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post #8 of 10 (permalink) Old 05-17-2019, 03:21 PM Thread Starter
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Quote:
Originally Posted by Willcooper View Post
I heard Cory mention this and itís pretty straight forward to test; run a tank with out air and then add air and see if the ph drops in any noticeable way over a short time period (couple of hours) so as not to confuse a lowering ph with nitrate build up. In theory yes of course co2 is being added when pumping in air from our environments but not to the levels that the above people mentioned we need for what we typically strive for in a Planted tank. Check out the walstad method as well as it is another way to make carbon available to plants by breaking down the soil over time with bacteria instead of using remineralized top soil which speeds up that process to avoid algae issues as well as make the nutrients in soil more available quicker.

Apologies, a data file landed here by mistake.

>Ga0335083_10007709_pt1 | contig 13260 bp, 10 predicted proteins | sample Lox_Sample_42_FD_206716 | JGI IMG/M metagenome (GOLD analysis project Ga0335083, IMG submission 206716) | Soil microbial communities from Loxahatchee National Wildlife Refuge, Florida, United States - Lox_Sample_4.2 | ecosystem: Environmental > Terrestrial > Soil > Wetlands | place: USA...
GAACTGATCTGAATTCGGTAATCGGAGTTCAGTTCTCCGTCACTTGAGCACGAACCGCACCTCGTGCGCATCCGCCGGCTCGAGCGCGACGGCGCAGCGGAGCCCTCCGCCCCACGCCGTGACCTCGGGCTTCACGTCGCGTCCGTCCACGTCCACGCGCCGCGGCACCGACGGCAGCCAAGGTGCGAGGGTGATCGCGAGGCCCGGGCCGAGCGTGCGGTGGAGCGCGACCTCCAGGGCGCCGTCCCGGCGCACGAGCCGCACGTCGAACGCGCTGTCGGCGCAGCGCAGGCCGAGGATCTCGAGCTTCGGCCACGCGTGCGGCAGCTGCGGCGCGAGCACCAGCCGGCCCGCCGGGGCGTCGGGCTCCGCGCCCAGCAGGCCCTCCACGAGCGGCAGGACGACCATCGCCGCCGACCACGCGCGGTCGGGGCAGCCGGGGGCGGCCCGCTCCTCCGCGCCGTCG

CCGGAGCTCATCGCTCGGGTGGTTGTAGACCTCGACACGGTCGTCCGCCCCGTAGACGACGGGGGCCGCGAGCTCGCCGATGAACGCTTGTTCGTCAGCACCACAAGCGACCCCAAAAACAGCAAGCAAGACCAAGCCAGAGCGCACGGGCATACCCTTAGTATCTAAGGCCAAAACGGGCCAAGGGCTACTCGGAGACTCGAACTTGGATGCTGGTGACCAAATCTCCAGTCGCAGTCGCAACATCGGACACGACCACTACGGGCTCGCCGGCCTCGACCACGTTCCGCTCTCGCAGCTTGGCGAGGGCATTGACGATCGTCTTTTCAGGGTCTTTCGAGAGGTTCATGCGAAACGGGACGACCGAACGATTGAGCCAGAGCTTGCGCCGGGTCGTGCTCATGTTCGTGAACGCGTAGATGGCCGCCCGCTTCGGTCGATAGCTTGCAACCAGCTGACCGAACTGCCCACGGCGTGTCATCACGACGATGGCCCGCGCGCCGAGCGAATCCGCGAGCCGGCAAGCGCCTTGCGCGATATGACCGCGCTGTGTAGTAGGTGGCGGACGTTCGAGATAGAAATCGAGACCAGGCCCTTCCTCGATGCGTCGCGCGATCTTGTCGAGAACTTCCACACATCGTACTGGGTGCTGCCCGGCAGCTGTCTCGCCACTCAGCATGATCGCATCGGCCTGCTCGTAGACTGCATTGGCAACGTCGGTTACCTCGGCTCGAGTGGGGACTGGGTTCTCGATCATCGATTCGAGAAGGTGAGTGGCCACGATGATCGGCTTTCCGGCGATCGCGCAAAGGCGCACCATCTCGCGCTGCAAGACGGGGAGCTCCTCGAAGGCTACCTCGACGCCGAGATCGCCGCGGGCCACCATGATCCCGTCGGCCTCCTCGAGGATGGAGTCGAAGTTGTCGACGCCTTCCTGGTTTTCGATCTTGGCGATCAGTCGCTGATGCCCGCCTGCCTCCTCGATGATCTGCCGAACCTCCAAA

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I probably will run an experiment when I setup my new tank since its so easy to do. I will just test water out of the tap, test it after it out gasses, then run my reactor with an air pump instead of co2 and test water again. If there is a significant increase in co2 then it could become a cheap way to get healthier plants without needing co2 even if co2 reins supreme.

I would normally love to do a dirted tank but my next tank will have a crayfish in it which means I really need a homogeneous substrate. I have no desire to do a low tech tank at this point, I just enjoy the DIY aspects of the hobby plus trying out new ideas.